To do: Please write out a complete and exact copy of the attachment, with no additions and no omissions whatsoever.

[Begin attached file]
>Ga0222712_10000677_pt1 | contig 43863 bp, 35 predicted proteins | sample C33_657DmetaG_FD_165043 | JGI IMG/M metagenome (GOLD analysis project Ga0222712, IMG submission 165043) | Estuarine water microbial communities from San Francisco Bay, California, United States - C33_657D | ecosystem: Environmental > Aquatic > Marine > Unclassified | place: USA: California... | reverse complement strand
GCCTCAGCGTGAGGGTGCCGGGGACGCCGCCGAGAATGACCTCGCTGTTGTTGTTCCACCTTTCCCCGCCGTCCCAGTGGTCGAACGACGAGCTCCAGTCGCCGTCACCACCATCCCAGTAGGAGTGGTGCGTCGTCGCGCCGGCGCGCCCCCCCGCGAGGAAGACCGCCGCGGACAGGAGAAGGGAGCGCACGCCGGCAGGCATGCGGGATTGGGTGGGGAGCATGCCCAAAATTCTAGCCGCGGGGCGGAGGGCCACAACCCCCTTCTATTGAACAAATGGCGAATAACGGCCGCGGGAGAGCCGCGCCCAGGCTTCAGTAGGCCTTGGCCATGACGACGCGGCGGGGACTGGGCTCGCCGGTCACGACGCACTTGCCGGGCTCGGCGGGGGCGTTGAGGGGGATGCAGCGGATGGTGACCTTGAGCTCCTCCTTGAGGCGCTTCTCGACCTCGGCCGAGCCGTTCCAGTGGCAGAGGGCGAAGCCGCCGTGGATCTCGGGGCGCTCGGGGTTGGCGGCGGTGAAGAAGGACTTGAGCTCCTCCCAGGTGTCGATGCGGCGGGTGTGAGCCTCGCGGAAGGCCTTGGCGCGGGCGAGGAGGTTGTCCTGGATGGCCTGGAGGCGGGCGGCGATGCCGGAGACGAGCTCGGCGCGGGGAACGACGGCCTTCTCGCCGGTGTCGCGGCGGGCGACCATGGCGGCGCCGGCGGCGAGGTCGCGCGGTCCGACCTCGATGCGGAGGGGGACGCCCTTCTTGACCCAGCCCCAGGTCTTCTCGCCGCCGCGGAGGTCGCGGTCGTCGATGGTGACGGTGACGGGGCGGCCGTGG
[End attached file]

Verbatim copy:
>Ga0222712_10000677_pt1 | contig 43863 bp, 35 predicted proteins | sample C33_657DmetaG_FD_165043 | JGI IMG/M metagenome (GOLD analysis project Ga0222712, IMG submission 165043) | Estuarine water microbial communities from San Francisco Bay, California, United States - C33_657D | ecosystem: Environmental > Aquatic > Marine > Unclassified | place: USA: California... | reverse complement strand
GCCTCAGCGTGAGGGTGCCGGGGACGCCGCCGAGAATGACCTCGCTGTTGTTGTTCCACCTTTCCCCGCCGTCCCAGTGGTCGAACGACGAGCTCCAGTCGCCGTCACCACCATCCCAGTAGGAGTGGTGCGTCGTCGCGCCGGCGCGCCCCCCCGCGAGGAAGACCGCCGCGGACAGGAGAAGGGAGCGCACGCCGGCAGGCATGCGGGATTGGGTGGGGAGCATGCCCAAAATTCTAGCCGCGGGGCGGAGGGCCACAACCCCCTTCTATTGAACAAATGGCGAATAACGGCCGCGGGAGAGCCGCGCCCAGGCTTCAGTAGGCCTTGGCCATGACGACGCGGCGGGGACTGGGCTCGCCGGTCACGACGCACTTGCCGGGCTCGGCGGGGGCGTTGAGGGGGATGCAGCGGATGGTGACCTTGAGCTCCTCCTTGAGGCGCTTCTCGACCTCGGCCGAGCCGTTCCAGTGGCAGAGGGCGAAGCCGCCGTGGATCTCGGGGCGCTCGGGGTTGGCGGCGGTGAAGAAGGACTTGAGCTCCTCCCAGGTGTCGATGCGGCGGGTGTGAGCCTCGCGGAAGGCCTTGGCGCGGGCGAGGAGGTTGTCCTGGATGGCCTGGAGGCGGGCGGCGATGCCGGAGACGAGCTCGGCGCGGGGAACGACGGCCTTCTCGCCGGTGTCGCGGCGGGCGACCATGGCGGCGCCGGCGGCGAGGTCGCGCGGTCCGACCTCGATGCGGAGGGGGACGCCCTTCTTGACCCAGCCCCAGGTCTTCTCGCCGCCGCGGAGGTCGCGGTCGTCGATGGTGACGGTGACGGGGCGGCCGTGG